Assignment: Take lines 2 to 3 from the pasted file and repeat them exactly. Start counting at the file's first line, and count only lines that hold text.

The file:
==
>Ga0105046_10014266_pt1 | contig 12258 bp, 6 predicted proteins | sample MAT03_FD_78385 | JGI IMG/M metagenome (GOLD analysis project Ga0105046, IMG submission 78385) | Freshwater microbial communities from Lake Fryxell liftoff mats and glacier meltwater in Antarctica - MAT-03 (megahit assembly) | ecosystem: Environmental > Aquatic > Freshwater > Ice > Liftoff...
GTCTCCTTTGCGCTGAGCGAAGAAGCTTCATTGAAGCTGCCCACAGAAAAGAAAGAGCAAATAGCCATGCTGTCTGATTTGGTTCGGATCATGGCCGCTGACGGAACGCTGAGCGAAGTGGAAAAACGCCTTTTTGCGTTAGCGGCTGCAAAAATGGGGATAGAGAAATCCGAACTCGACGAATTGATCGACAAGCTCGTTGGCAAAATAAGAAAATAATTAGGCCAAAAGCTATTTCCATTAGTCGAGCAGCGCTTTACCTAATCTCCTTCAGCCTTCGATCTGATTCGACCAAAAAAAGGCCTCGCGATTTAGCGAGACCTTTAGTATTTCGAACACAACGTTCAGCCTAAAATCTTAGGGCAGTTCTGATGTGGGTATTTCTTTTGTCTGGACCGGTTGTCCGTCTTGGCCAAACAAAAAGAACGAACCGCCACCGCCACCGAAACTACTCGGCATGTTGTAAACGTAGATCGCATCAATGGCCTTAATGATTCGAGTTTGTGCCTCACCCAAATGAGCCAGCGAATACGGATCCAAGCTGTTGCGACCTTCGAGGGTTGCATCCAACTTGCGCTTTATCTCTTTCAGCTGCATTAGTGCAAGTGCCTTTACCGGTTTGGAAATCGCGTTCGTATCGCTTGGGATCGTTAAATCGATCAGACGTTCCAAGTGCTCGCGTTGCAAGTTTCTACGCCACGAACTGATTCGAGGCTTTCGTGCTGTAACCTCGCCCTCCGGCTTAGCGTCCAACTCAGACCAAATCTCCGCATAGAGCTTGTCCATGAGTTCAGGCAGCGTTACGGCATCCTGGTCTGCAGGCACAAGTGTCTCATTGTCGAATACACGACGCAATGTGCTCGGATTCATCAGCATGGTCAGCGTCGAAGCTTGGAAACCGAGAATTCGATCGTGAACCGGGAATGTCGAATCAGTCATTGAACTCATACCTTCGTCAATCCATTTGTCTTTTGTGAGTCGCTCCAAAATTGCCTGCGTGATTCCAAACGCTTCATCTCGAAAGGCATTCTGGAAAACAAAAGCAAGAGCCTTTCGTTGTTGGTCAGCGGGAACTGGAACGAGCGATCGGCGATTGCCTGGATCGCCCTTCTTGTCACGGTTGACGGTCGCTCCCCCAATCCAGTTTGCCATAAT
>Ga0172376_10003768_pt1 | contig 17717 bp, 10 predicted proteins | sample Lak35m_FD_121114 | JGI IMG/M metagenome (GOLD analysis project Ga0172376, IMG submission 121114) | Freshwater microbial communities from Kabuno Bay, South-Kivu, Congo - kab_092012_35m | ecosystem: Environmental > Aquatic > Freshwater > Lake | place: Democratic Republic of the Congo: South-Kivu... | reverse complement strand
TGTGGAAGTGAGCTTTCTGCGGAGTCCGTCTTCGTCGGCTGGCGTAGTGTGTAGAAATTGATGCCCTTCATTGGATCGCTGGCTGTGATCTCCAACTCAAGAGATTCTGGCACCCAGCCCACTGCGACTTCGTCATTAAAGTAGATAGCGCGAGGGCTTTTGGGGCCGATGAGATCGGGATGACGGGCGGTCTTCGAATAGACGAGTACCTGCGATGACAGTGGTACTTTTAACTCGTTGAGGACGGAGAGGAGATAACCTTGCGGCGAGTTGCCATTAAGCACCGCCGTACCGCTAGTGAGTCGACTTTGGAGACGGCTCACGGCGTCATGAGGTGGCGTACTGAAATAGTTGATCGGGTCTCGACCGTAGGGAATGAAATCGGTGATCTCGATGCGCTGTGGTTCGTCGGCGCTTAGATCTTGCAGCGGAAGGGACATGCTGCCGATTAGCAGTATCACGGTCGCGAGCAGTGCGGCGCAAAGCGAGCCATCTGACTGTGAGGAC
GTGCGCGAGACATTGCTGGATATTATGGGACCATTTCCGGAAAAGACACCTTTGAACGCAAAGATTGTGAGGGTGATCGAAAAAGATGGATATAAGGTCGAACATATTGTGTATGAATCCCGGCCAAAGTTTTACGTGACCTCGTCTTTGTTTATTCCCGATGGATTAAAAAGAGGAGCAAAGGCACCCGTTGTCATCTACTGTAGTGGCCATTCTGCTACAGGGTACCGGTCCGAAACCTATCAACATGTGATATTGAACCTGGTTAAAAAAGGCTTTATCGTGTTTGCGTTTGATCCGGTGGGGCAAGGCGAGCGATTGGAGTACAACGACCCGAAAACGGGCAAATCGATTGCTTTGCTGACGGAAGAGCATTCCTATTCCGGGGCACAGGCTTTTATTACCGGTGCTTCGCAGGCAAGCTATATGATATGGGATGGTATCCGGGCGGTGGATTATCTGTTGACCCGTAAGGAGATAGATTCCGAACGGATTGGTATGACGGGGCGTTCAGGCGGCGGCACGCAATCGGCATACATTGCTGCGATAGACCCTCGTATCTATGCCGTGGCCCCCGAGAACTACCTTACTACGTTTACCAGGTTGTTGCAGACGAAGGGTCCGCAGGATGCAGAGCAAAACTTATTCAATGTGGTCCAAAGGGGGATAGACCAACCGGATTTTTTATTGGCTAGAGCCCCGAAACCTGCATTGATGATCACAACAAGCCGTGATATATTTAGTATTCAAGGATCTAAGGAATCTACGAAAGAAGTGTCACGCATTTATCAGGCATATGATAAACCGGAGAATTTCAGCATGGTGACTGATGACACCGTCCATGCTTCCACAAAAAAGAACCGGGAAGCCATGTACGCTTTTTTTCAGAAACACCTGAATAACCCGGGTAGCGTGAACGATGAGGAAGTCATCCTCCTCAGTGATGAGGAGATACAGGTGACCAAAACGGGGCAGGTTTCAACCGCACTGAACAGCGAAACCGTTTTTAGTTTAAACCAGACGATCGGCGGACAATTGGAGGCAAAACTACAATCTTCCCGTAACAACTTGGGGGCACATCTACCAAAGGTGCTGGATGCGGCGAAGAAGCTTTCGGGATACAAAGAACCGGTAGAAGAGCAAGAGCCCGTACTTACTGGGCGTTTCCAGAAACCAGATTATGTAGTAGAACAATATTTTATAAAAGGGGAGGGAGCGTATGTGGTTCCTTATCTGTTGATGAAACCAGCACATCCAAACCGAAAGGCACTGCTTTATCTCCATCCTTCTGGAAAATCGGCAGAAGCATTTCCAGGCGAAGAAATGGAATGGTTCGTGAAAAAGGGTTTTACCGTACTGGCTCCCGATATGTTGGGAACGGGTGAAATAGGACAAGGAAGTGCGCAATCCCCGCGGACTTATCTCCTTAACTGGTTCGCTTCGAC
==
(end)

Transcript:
GTCTCCTTTGCGCTGAGCGAAGAAGCTTCATTGAAGCTGCCCACAGAAAAGAAAGAGCAAATAGCCATGCTGTCTGATTTGGTTCGGATCATGGCCGCTGACGGAACGCTGAGCGAAGTGGAAAAACGCCTTTTTGCGTTAGCGGCTGCAAAAATGGGGATAGAGAAATCCGAACTCGACGAATTGATCGACAAGCTCGTTGGCAAAATAAGAAAATAATTAGGCCAAAAGCTATTTCCATTAGTCGAGCAGCGCTTTACCTAATCTCCTTCAGCCTTCGATCTGATTCGACCAAAAAAAGGCCTCGCGATTTAGCGAGACCTTTAGTATTTCGAACACAACGTTCAGCCTAAAATCTTAGGGCAGTTCTGATGTGGGTATTTCTTTTGTCTGGACCGGTTGTCCGTCTTGGCCAAACAAAAAGAACGAACCGCCACCGCCACCGAAACTACTCGGCATGTTGTAAACGTAGATCGCATCAATGGCCTTAATGATTCGAGTTTGTGCCTCACCCAAATGAGCCAGCGAATACGGATCCAAGCTGTTGCGACCTTCGAGGGTTGCATCCAACTTGCGCTTTATCTCTTTCAGCTGCATTAGTGCAAGTGCCTTTACCGGTTTGGAAATCGCGTTCGTATCGCTTGGGATCGTTAAATCGATCAGACGTTCCAAGTGCTCGCGTTGCAAGTTTCTACGCCACGAACTGATTCGAGGCTTTCGTGCTGTAACCTCGCCCTCCGGCTTAGCGTCCAACTCAGACCAAATCTCCGCATAGAGCTTGTCCATGAGTTCAGGCAGCGTTACGGCATCCTGGTCTGCAGGCACAAGTGTCTCATTGTCGAATACACGACGCAATGTGCTCGGATTCATCAGCATGGTCAGCGTCGAAGCTTGGAAACCGAGAATTCGATCGTGAACCGGGAATGTCGAATCAGTCATTGAACTCATACCTTCGTCAATCCATTTGTCTTTTGTGAGTCGCTCCAAAATTGCCTGCGTGATTCCAAACGCTTCATCTCGAAAGGCATTCTGGAAAACAAAAGCAAGAGCCTTTCGTTGTTGGTCAGCGGGAACTGGAACGAGCGATCGGCGATTGCCTGGATCGCCCTTCTTGTCACGGTTGACGGTCGCTCCCCCAATCCAGTTTGCCATAAT
>Ga0172376_10003768_pt1 | contig 17717 bp, 10 predicted proteins | sample Lak35m_FD_121114 | JGI IMG/M metagenome (GOLD analysis project Ga0172376, IMG submission 121114) | Freshwater microbial communities from Kabuno Bay, South-Kivu, Congo - kab_092012_35m | ecosystem: Environmental > Aquatic > Freshwater > Lake | place: Democratic Republic of the Congo: South-Kivu... | reverse complement strand